Snapchat used to be proud of its confusing design — the look made sense to its users, and that's the only audience Snap wanted. But now, after a disastrous earnings report that showed it's not picking up new users as quickly as expected, the company said Tuesday that it's planning a total overhaul.
The catch? It has no idea how it will be received.
“We’re willing to take that risk for what we believe are substantial long-term benefits to our business,” said Evan Spiegel, Snapchat's chief executive.
That's hardly the kind of talk that inspires confidence. Piled on top of a report of $206 million in revenue against expectations of $238 million, it may have helped topple the stock. Shares of Snap fell as much as 22 percent in after-market trading from its closing price of $15.12, following the earnings report. They were trading down by nearly 17 percent midday Wednesday after an SEC filing revealed that China's Tencent, which owns WeChat, bought a 12 percent stake in the company.
The company reported 178 million people use its service daily, falling short of an expected 180.5 million. Snap also confirmed reports that its major foray into hardware, Snapchat Spectacles, had been a failure and cost the firm nearly $40 million. That's another blow to Snap, which labeled itself as a “camera company” in its filing to go public. Spectacles may not have been expected to generate much revenue, but it was a core branding product for the company.
Snapchat was upfront in its initial public offering filing that it would struggle to turn a profit, and that its greatest appeal was with younger users — a notoriously fickle cohort of tech users. But the main focus of analysts' criticism this quarter was centered on Snapchat's advertising strategy, which is key to turning its popularity into financial success.
Analysts have long been skeptical about Snapchat's advertising, particularly as it faces the solidifying duopoly of Facebook and Google. When the company went public, many said that its advertising engine was unproved, especially on the scale needed to fight with those advertising giants.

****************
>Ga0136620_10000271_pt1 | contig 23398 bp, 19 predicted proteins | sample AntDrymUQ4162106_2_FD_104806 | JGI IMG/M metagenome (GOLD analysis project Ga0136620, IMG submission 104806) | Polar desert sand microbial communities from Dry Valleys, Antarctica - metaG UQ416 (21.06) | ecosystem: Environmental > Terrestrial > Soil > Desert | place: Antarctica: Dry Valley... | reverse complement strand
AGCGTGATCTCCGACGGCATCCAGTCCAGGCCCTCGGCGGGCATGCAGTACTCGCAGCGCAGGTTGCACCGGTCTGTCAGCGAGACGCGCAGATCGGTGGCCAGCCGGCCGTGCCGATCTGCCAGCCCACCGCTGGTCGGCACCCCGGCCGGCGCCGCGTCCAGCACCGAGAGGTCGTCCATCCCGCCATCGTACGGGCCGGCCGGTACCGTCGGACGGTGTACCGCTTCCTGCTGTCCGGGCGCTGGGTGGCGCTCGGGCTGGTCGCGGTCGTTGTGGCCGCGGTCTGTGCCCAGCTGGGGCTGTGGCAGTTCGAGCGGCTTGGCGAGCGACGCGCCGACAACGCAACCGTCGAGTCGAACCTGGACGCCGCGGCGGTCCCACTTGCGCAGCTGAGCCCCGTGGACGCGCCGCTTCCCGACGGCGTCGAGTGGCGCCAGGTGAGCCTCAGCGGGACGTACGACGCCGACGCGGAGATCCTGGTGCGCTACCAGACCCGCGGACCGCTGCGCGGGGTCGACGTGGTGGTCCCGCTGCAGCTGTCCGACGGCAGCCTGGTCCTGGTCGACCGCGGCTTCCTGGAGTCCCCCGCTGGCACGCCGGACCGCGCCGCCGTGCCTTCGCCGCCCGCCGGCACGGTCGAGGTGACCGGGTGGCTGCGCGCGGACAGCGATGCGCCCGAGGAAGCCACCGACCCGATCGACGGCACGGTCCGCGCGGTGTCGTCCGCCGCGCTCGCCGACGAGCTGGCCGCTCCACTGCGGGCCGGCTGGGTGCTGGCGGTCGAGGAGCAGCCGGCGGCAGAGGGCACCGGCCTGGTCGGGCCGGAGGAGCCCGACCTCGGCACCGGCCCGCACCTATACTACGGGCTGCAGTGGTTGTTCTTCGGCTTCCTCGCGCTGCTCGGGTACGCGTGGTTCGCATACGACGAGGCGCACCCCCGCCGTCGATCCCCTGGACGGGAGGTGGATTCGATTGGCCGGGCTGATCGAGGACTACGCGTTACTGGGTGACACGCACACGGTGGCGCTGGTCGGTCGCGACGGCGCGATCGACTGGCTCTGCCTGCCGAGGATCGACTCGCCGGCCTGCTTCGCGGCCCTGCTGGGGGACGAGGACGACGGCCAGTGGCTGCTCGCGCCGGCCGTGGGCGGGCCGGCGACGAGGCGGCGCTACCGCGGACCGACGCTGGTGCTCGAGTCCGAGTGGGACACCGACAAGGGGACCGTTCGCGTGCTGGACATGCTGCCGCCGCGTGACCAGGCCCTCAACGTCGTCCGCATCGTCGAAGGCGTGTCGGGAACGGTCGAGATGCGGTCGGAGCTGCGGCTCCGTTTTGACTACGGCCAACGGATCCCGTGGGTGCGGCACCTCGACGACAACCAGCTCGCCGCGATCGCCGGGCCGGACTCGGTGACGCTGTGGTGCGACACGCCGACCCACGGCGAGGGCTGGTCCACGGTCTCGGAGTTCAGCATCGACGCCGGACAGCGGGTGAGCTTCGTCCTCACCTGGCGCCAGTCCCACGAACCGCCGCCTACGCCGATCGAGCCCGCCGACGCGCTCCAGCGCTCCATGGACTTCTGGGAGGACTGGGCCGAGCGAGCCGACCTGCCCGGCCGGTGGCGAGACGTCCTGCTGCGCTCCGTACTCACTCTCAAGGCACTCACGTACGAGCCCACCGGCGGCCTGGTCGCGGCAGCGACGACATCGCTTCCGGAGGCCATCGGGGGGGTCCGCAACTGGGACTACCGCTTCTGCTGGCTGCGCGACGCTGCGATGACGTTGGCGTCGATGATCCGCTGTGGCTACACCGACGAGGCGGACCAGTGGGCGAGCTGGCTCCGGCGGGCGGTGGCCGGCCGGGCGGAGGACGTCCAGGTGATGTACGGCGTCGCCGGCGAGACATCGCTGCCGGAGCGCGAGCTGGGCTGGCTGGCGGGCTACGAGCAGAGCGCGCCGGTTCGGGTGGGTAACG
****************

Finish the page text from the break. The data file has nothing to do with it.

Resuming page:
The firm is “having an Everest-like uphill battle getting new advertisers onto the platform,” said GBH Insights analysts Daniel Ives in an emailed note to investors after the earnings report.
The planned redesign will be an attempt to make the network more intelligible to newcomers and advertisers who want to leverage Snapchat's popularity. Like Twitter before it, however, Snap has identified a potential problem that could hurt its evolution: its own devoted users.
Loyal Snapchat users know and like how the social network operates, which may make any redesign run the risk of alienating the users Snap already has in pursuit of persuading new people to use its service. In prepared remarks to investors, Spiegel hinted that Snapchat may take a leaf out of other networks' playbooks and use data analysis to personalize the content users see.
“We are developing a new solution that provides each of our 178 million Daily Active Users with their own Stories experience leveraging the tremendous benefits of machine learning without compromising the editorial integrity of the Stories platform that we have worked so hard to build,” Spiegel said.
Meanwhile, other tech companies are busy making their own versions of Snapchat's greatest innovations. Facebook has already made its own version of Snapchat Stories for its primary network and Instagram. Augmented reality, another area Snapchat was fast to move into, is now a main focus for Apple as well as Microsoft and Facebook.